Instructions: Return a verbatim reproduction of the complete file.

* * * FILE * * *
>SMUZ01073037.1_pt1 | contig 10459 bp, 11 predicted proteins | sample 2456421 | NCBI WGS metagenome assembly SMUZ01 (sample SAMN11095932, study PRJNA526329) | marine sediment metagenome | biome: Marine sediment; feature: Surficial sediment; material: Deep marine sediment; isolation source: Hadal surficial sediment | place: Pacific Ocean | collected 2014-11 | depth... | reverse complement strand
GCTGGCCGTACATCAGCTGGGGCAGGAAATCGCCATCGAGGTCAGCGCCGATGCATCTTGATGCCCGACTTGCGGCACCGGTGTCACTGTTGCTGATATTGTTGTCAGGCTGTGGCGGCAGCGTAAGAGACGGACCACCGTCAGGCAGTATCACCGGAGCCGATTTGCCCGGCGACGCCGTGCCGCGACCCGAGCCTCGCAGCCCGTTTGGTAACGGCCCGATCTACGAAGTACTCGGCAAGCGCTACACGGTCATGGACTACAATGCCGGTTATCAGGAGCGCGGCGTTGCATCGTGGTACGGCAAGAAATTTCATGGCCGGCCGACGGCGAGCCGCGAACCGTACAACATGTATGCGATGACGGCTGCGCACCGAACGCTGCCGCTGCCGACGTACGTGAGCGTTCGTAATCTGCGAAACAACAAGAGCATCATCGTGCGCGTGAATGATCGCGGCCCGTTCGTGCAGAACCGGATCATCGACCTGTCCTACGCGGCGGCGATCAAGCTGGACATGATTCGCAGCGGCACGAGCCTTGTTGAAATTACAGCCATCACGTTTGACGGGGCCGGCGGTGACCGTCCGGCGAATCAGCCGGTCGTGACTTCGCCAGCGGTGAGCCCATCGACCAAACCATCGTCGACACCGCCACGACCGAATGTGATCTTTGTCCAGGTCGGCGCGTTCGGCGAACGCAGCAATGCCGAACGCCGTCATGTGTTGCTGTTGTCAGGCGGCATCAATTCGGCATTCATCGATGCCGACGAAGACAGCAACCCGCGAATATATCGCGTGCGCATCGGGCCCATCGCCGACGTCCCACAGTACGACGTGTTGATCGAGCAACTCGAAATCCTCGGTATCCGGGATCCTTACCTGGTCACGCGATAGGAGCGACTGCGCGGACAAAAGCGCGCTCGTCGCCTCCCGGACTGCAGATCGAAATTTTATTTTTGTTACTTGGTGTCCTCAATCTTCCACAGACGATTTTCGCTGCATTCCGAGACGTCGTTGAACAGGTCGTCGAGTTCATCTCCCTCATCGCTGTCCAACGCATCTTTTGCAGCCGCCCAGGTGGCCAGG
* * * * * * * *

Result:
>SMUZ01073037.1_pt1 | contig 10459 bp, 11 predicted proteins | sample 2456421 | NCBI WGS metagenome assembly SMUZ01 (sample SAMN11095932, study PRJNA526329) | marine sediment metagenome | biome: Marine sediment; feature: Surficial sediment; material: Deep marine sediment; isolation source: Hadal surficial sediment | place: Pacific Ocean | collected 2014-11 | depth... | reverse complement strand
GCTGGCCGTACATCAGCTGGGGCAGGAAATCGCCATCGAGGTCAGCGCCGATGCATCTTGATGCCCGACTTGCGGCACCGGTGTCACTGTTGCTGATATTGTTGTCAGGCTGTGGCGGCAGCGTAAGAGACGGACCACCGTCAGGCAGTATCACCGGAGCCGATTTGCCCGGCGACGCCGTGCCGCGACCCGAGCCTCGCAGCCCGTTTGGTAACGGCCCGATCTACGAAGTACTCGGCAAGCGCTACACGGTCATGGACTACAATGCCGGTTATCAGGAGCGCGGCGTTGCATCGTGGTACGGCAAGAAATTTCATGGCCGGCCGACGGCGAGCCGCGAACCGTACAACATGTATGCGATGACGGCTGCGCACCGAACGCTGCCGCTGCCGACGTACGTGAGCGTTCGTAATCTGCGAAACAACAAGAGCATCATCGTGCGCGTGAATGATCGCGGCCCGTTCGTGCAGAACCGGATCATCGACCTGTCCTACGCGGCGGCGATCAAGCTGGACATGATTCGCAGCGGCACGAGCCTTGTTGAAATTACAGCCATCACGTTTGACGGGGCCGGCGGTGACCGTCCGGCGAATCAGCCGGTCGTGACTTCGCCAGCGGTGAGCCCATCGACCAAACCATCGTCGACACCGCCACGACCGAATGTGATCTTTGTCCAGGTCGGCGCGTTCGGCGAACGCAGCAATGCCGAACGCCGTCATGTGTTGCTGTTGTCAGGCGGCATCAATTCGGCATTCATCGATGCCGACGAAGACAGCAACCCGCGAATATATCGCGTGCGCATCGGGCCCATCGCCGACGTCCCACAGTACGACGTGTTGATCGAGCAACTCGAAATCCTCGGTATCCGGGATCCTTACCTGGTCACGCGATAGGAGCGACTGCGCGGACAAAAGCGCGCTCGTCGCCTCCCGGACTGCAGATCGAAATTTTATTTTTGTTACTTGGTGTCCTCAATCTTCCACAGACGATTTTCGCTGCATTCCGAGACGTCGTTGAACAGGTCGTCGAGTTCATCTCCCTCATCGCTGTCCAACGCATCTTTTGCAGCCGCCCAGGTGGCCAGG